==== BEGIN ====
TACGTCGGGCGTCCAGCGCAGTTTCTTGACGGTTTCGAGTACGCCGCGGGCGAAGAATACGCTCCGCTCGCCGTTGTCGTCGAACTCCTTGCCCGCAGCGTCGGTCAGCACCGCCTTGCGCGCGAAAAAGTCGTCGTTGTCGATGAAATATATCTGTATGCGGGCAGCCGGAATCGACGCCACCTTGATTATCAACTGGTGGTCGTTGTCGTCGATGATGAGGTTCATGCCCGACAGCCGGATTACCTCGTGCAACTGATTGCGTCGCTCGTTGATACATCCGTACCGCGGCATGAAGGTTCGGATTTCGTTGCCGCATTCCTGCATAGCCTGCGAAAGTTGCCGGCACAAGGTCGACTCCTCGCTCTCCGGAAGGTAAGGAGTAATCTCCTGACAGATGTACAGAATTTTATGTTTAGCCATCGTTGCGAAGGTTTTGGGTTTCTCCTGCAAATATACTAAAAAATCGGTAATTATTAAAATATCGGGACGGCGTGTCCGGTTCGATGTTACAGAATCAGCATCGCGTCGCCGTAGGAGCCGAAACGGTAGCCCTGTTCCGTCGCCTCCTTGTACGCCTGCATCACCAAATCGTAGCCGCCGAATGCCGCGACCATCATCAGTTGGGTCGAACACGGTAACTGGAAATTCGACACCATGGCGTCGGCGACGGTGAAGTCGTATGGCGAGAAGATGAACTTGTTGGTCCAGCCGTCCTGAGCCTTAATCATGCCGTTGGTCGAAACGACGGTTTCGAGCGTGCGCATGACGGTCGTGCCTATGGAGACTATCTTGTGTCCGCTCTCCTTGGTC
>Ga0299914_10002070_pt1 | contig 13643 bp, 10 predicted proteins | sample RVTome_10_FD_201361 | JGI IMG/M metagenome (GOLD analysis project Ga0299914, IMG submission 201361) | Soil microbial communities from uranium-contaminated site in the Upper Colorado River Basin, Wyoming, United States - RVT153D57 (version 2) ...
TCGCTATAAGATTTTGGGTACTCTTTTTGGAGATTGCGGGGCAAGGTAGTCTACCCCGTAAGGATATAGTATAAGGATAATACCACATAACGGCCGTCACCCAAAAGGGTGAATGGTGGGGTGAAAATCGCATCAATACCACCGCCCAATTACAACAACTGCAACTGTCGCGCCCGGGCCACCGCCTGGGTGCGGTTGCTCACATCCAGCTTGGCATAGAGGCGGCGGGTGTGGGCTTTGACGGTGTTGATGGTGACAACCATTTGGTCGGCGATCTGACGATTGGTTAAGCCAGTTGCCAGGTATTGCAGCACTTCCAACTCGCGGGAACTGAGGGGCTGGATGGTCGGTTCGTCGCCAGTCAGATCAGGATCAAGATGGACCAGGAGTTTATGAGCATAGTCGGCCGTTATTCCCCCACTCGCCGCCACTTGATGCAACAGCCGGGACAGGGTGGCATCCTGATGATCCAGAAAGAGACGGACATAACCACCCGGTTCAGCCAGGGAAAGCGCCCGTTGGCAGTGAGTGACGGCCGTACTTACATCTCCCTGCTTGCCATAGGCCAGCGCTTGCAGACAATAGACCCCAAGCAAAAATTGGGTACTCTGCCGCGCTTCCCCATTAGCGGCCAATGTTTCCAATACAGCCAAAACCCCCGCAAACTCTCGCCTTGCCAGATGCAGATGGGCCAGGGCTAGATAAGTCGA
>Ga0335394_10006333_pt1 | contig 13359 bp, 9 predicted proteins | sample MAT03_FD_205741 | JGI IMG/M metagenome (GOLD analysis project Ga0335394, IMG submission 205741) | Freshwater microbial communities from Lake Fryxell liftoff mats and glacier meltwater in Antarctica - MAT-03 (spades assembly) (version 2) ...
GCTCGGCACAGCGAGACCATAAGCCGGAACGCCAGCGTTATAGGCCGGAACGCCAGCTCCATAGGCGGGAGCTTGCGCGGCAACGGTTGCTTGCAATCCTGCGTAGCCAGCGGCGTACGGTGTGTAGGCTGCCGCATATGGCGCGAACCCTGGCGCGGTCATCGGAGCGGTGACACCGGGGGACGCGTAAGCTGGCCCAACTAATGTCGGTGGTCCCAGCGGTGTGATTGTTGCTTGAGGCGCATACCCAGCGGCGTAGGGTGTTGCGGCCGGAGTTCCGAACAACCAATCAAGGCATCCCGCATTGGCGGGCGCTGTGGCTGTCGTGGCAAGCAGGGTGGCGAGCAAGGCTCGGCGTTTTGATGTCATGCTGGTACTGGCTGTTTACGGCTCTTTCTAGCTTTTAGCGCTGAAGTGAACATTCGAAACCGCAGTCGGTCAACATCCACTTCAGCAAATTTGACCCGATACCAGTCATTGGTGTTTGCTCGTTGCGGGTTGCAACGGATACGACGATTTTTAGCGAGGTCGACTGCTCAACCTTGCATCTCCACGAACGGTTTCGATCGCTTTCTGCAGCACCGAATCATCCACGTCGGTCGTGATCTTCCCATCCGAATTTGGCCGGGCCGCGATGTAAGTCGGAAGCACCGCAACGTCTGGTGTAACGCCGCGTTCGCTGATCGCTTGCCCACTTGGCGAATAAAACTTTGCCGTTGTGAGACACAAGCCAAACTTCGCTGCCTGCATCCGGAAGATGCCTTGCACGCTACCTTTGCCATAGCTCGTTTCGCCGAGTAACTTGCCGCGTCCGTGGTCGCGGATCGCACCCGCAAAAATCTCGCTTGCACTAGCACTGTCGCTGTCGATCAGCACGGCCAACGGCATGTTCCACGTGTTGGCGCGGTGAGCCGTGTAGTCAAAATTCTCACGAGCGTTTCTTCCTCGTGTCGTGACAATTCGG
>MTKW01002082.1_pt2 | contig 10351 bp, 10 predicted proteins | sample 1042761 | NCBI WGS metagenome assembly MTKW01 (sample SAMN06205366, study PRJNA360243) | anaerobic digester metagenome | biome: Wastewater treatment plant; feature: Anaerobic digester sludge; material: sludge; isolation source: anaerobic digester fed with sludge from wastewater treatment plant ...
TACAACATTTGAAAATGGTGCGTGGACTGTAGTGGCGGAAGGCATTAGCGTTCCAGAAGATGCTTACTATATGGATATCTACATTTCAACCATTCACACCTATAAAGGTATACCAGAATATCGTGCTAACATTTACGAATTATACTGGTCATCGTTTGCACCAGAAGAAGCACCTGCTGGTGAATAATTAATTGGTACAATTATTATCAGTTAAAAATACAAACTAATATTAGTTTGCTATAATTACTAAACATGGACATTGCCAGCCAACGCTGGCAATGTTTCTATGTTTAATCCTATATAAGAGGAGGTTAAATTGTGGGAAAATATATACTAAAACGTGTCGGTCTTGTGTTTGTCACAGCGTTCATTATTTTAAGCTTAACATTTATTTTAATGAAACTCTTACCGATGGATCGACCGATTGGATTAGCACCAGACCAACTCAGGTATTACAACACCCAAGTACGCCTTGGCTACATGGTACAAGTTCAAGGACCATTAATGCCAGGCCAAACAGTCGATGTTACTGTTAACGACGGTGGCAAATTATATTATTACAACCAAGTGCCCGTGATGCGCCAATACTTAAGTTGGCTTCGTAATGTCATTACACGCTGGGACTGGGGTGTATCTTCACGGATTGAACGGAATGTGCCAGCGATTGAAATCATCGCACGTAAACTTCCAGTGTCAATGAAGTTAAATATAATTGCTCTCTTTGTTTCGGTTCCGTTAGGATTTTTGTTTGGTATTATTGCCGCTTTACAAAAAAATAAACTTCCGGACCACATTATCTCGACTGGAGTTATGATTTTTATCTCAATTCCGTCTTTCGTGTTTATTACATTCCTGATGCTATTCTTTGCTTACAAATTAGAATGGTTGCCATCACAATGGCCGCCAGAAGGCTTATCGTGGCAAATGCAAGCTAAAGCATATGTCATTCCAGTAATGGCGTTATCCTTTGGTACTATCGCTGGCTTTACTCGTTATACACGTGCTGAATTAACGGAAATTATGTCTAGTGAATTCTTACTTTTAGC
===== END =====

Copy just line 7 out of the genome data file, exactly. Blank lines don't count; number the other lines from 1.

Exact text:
TACAACATTTGAAAATGGTGCGTGGACTGTAGTGGCGGAAGGCATTAGCGTTCCAGAAGATGCTTACTATATGGATATCTACATTTCAACCATTCACACCTATAAAGGTATACCAGAATATCGTGCTAACATTTACGAATTATACTGGTCATCGTTTGCACCAGAAGAAGCACCTGCTGGTGAATAATTAATTGGTACAATTATTATCAGTTAAAAATACAAACTAATATTAGTTTGCTATAATTACTAAACATGGACATTGCCAGCCAACGCTGGCAATGTTTCTATGTTTAATCCTATATAAGAGGAGGTTAAATTGTGGGAAAATATATACTAAAACGTGTCGGTCTTGTGTTTGTCACAGCGTTCATTATTTTAAGCTTAACATTTATTTTAATGAAACTCTTACCGATGGATCGACCGATTGGATTAGCACCAGACCAACTCAGGTATTACAACACCCAAGTACGCCTTGGCTACATGGTACAAGTTCAAGGACCATTAATGCCAGGCCAAACAGTCGATGTTACTGTTAACGACGGTGGCAAATTATATTATTACAACCAAGTGCCCGTGATGCGCCAATACTTAAGTTGGCTTCGTAATGTCATTACACGCTGGGACTGGGGTGTATCTTCACGGATTGAACGGAATGTGCCAGCGATTGAAATCATCGCACGTAAACTTCCAGTGTCAATGAAGTTAAATATAATTGCTCTCTTTGTTTCGGTTCCGTTAGGATTTTTGTTTGGTATTATTGCCGCTTTACAAAAAAATAAACTTCCGGACCACATTATCTCGACTGGAGTTATGATTTTTATCTCAATTCCGTCTTTCGTGTTTATTACATTCCTGATGCTATTCTTTGCTTACAAATTAGAATGGTTGCCATCACAATGGCCGCCAGAAGGCTTATCGTGGCAAATGCAAGCTAAAGCATATGTCATTCCAGTAATGGCGTTATCCTTTGGTACTATCGCTGGCTTTACTCGTTATACACGTGCTGAATTAACGGAAATTATGTCTAGTGAATTCTTACTTTTAGC